I can see why people flocked to it. It’s a lot of fun, and much more enjoyable than the Robin Williams original, a movie I enjoyed, even though it was definitely flawed. In this one, a bunch of high school kids in detention wind up in a video game (instead of a board game). They become avatars that don’t necessarily represent their real-life personalities: The geek becomes the muscle-bound explorer (The Rock); the cheerleader becomes a middle-aged chubby guy (Jack Black, killing it); the jock becomes a scientist (Kevin Hart); and the introverted girl becomes a badass akin to Lara Kroft (Karen Gillan).

The results aren’t groundbreaking, but they are consistently enjoyable, especially in scenes dominated by Black and Gillan. Gillan has a scene in which she is forced to flirt that is one of the film’s best.

This was a big hit, so a sequel is certainly on the way. I’ll probably see that one in theaters.

Jumanji: Welcome to the Jungle is available via online sources including iTunes and, as well as on DVD and Blu-Ray.

Published in DVDs/Home Viewing

Trippy Marvel fun continues with Guardians of the Galaxy Vol. 2, a big, nutty, spiraling sequel that brings the fun—along with a lot of daddy issues.

Star-Lord, aka Peter Quill (Chris Pratt), had him some major mommy issues in the first movie; this time out, dad takes a turn at messing with his head. Dad comes in the form of Ego (Kurt Russell … yes!), who we see hanging out with Quill’s mom in the 1970s during the film’s prologue. (Both CGI and practical makeup were reportedly used to de-age Kurt Russell, and it looks great.)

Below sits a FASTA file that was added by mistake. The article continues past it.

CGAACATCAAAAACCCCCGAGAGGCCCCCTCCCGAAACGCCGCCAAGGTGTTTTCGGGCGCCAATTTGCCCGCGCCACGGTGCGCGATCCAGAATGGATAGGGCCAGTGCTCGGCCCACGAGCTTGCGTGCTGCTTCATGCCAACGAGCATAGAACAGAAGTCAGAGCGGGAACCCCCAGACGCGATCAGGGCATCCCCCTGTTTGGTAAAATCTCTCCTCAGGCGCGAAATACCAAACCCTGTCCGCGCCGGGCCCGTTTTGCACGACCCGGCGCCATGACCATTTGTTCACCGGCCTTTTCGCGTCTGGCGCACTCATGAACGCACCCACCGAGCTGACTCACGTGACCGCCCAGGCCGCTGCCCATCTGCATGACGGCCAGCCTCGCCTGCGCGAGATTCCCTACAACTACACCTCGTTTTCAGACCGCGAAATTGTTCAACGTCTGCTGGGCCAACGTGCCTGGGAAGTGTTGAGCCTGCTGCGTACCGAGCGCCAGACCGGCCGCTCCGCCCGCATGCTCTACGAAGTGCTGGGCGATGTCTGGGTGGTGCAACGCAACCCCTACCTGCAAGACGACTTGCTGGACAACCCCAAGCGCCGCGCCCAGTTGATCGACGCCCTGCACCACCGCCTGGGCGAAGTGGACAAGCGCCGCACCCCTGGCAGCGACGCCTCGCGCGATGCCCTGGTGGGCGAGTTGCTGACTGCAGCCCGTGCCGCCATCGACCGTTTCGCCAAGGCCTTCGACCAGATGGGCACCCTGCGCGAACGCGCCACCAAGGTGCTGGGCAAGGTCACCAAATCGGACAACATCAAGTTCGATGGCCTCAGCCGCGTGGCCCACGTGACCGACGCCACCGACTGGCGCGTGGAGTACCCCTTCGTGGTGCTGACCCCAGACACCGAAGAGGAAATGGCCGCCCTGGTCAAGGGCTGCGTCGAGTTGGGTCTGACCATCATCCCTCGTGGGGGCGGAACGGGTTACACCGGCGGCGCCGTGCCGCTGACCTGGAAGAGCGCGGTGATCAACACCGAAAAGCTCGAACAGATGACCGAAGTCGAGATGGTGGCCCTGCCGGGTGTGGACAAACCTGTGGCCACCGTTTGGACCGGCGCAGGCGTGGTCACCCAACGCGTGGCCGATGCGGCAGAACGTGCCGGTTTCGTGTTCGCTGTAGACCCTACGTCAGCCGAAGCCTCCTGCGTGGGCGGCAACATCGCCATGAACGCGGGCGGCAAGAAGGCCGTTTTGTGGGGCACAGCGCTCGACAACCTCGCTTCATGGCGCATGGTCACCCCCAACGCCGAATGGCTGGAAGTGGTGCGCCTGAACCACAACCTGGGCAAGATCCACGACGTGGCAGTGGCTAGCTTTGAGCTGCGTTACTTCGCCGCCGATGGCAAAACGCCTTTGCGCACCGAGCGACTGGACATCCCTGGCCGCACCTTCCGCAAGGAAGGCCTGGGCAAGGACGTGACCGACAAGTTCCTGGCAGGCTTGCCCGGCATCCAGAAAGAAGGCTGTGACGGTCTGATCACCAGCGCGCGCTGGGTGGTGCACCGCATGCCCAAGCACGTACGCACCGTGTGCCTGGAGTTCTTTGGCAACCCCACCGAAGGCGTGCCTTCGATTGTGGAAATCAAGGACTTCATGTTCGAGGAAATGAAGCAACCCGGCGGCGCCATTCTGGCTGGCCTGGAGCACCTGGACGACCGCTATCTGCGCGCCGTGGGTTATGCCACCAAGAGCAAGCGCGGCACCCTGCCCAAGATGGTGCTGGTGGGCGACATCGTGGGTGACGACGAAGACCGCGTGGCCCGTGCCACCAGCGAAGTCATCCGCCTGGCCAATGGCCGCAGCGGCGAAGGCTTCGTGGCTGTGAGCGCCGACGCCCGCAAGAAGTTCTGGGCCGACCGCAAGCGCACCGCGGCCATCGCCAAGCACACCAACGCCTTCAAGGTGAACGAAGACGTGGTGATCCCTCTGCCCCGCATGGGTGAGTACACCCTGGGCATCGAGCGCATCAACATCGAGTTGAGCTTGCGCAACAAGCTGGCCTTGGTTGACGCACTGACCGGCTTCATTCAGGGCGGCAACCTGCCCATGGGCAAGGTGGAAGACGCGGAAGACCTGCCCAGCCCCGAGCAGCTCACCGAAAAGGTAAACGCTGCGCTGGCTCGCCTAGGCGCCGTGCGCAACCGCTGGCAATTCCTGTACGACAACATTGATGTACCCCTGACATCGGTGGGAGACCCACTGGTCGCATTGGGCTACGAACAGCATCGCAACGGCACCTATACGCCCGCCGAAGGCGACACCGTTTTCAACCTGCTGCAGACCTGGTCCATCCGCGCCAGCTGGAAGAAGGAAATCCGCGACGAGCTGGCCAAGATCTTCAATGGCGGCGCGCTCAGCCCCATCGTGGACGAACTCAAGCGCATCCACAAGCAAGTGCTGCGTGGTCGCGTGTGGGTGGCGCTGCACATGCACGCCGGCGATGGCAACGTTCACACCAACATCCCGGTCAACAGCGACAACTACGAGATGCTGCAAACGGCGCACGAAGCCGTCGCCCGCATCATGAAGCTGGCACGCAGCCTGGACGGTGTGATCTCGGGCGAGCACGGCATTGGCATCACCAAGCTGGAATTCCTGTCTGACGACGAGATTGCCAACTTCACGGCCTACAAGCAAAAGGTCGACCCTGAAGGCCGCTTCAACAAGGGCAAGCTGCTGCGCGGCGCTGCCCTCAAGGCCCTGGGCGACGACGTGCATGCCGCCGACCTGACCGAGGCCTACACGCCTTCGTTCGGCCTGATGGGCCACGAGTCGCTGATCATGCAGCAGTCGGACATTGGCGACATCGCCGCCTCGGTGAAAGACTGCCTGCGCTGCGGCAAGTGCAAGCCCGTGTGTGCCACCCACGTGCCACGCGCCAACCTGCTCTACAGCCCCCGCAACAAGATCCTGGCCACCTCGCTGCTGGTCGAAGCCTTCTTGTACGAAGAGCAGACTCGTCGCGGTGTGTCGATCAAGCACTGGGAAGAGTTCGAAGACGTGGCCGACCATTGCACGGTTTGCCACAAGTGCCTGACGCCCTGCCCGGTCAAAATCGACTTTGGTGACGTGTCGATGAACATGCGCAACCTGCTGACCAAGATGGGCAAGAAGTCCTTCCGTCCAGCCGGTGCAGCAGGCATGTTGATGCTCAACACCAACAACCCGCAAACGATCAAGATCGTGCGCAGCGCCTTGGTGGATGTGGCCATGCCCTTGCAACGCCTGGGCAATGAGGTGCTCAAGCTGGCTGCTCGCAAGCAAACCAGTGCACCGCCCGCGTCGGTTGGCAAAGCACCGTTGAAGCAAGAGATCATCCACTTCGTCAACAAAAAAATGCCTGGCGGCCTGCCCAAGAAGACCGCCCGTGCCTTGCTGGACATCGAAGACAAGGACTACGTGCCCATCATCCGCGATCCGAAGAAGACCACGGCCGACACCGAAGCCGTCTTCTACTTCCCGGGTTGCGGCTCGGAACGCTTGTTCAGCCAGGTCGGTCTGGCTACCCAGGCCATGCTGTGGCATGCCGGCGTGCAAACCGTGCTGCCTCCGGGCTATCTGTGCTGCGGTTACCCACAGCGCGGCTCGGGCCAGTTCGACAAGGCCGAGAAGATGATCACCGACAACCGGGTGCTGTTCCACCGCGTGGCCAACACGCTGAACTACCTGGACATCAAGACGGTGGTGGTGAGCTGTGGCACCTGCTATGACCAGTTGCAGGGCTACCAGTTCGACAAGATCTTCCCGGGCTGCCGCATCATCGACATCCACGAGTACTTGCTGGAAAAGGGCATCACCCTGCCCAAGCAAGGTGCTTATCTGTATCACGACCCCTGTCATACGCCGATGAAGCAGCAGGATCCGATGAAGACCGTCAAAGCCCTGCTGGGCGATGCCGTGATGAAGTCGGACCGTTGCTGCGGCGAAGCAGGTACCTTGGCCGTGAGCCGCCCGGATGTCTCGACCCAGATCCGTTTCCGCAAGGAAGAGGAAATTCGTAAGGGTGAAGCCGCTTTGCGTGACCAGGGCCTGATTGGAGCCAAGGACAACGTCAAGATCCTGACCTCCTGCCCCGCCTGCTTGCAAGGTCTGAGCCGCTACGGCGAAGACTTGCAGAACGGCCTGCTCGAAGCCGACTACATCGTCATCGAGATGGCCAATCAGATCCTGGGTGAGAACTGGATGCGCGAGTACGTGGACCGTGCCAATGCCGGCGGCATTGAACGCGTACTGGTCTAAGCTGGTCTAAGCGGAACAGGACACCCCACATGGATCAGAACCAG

After a killer opening-credits sequence that features a battle with a giant slug thing while Baby Groot dances to Electric Light Orchestra, the Guardians—Quill, Baby Groot (the voice of Vin Diesel), Gamora (Zoe Saldana), Drax (David Bautista) and Rocket (the voice of Bradley Cooper)—find themselves on another quest. They are quickly diverted to Ego’s planet, where Quill finds out more about his celestial origins.

Russell proves to be perfectly cast as Quill’s bombastic father, as Pratt possesses many of the legendary action film star’s alluring traits. Seeing them onscreen together—at one point playing catch with an energy ball Quill conjures with newfound powers—is one of the film’s great joys.

That scene also proves to be misleading, as writer-director James Gunn isn’t going to settle for an easy story about a wayward son reuniting with a dream dad. As it turns out, Ego makes Darth Vader look like Mike Brady as a father: Vol. 2 is as dark and nasty as it is silly and action-packed.

Quill’s daddy issues don’t end with Ego. Oh, no, that would be too easy. Gunn and his cast have come up with a story that is far more complicated than that of your average comic-book movie. Of course, there’s also the whole sibling-rivalry thing between Gamora and her twisted sister, Nebula (Karen Gillan). When these two fight, it goes way beyond kicking each other in the shins.

Another subplot—the film has quite a few—involves Michael Rooker’s disgraced Yondu looking for redemption. This storyline results in one of the greater surprises offered by the franchise so far. Rooker, an underrated actor, makes Yondu’s journey compelling.

All the story threads hold together well as the film ratchets up the action at a frantic pace that Gunn always manages to keep under control. The director has a way of going crazy with his visuals and pacing—yet making it all comprehensible and coherent.

Bautista, good in the first film, graduates to greatness here, providing most of the film’s big laughs. His newly minted relationship with Mantis (Pom Klementieff), Ego’s travelling companion, and his frankness about her physical appearance make for one of the film’s great running gags.

Sylvester Stallone makes a brief appearance as a renegade thief; while he doesn’t share screen time with Russell, we’ll just go ahead and call this a Tango and Cash reunion.